A few events have got me thinking about the direction of the Web over the next twenty years or so. The first was a conversation I had with Matthew Buckland about whether Facebook, or something like it, would become a type of operating system in the future, and the second was Google’s announcement of OpenSocial – Mark Andreesen has a great post about it and how Ning and other social networks will use it.

Being away from the office I had what seemed like a moment of clarity that I am going to try translate into some predictive anthropology here. I think that there will be another three distinct phases to the trajectory of the Web between now and 2030, to which I have given those irritating version numbers just for the sake of consistency.

The future of the Web

Web 1.0
We all know about this, it was the Web of Documents , a massive global network of human–readable but unstructured data accessible through the browser.

Web 2.0
This phase, as far as I am concerned, is a transitional phase marked by the beginning of the Web of Applications but buoyed by premature hype in anticipation of something not yet realised — a Web of functional applications. The reason I say premature is simply a recognition of the one critical and missing element, a medium through which to “surf” applications on a meta level. This is why the discussion about Facebook as an operating system is relevant.

Web 3.0
Though some, including me, have predicted this will be the Semantic Web, it will turn out to be the period in which we see the rise of application aggregators – Facebook, OpenSocial and other applications that don’t exist yet that will act as application indexes and repositories. During this phase elements of the Semantic Web will begin to go mainstream and the latter quarter will be suffused with talk of the coming phase — the Web of Information.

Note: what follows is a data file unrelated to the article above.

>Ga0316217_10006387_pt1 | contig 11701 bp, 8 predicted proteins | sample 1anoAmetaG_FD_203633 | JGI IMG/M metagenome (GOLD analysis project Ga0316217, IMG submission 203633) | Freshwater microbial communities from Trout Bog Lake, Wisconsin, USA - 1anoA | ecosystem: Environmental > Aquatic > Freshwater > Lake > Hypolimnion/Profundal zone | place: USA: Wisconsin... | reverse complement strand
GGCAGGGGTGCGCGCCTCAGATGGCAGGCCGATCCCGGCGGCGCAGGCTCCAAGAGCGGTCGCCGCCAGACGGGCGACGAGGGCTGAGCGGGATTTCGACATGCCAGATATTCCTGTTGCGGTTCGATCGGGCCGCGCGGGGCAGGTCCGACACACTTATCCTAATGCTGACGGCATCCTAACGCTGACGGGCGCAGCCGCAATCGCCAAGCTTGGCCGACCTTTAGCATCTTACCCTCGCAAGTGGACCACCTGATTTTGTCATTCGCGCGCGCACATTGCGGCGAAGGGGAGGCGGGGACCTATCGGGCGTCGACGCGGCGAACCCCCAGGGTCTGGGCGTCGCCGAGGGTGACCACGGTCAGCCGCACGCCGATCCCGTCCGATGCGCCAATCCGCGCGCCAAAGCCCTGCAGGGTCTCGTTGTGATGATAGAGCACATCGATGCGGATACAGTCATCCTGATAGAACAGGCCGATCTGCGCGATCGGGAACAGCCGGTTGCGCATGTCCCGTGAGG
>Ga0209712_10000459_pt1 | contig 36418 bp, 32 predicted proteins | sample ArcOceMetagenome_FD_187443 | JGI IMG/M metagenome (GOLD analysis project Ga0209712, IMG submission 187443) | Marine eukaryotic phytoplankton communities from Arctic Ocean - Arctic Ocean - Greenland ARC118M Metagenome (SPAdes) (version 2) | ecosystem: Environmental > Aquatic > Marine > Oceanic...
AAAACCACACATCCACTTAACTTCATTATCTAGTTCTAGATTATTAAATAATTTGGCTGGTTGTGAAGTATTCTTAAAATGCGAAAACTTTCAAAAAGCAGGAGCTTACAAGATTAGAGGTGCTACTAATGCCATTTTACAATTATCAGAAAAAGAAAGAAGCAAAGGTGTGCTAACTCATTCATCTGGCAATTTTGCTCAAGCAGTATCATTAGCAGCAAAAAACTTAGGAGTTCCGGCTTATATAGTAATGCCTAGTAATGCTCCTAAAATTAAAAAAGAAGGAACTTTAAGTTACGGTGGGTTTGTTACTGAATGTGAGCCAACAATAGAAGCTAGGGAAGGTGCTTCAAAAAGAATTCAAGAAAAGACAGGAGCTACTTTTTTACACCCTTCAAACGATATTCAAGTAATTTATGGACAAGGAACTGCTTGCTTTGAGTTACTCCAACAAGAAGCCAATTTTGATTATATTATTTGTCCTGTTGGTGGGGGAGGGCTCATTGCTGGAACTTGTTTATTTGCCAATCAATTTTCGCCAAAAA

Web 4.0
This phase will be the Semantic Web proper, where the underlying building blocks of the Web will shift from largely privately held data and proprietary semantic relations to publicly held data and public semantic relations. Aggregation agents will act as proxies for users but the conversion of this information to knowledge will still largely be the responsibility of the user. As an example, browsers and applications will be able to discern the meaning of individual units of information but not process them collectively within context.

Web 5.0
In this phase applications will use algorithmic intelligence as their building blocks and do the conversion from information to knowledge before presentation to the user. These applications will be able to string complex units of information together and relate them to the user’s context. This is the dream of automatic vacation bookings where everything happens as if by magic based on the psychographic profile of the user.

As I mentioned, each phase will end significantly after the hype begins for the phase to follow. This is closely tied to the culture of “always moving west” and technological progress imbued within Silicon Valley culture and modernism as a social descriptor. As post–modernism takes hold, this hype will become less and less meaningful despite the reality of seismic shifts in the technological/cultural firmament. The cultural impact of these changes is impossible to predict but I suspect we will be living in a very different society to the one we live in today, in terms of its deeper underpinnings, even though things may seem fairly similar on the surface.

This post was originally published in on vincentmaher.com


Vincent Maher

Vincent Maher

Vincent Maher was the Mail & Guardian Online's digital strategist. He has worked in the web industry for 12 years, was the head of the New Media Lab at the Rhodes University School of Journalism and...

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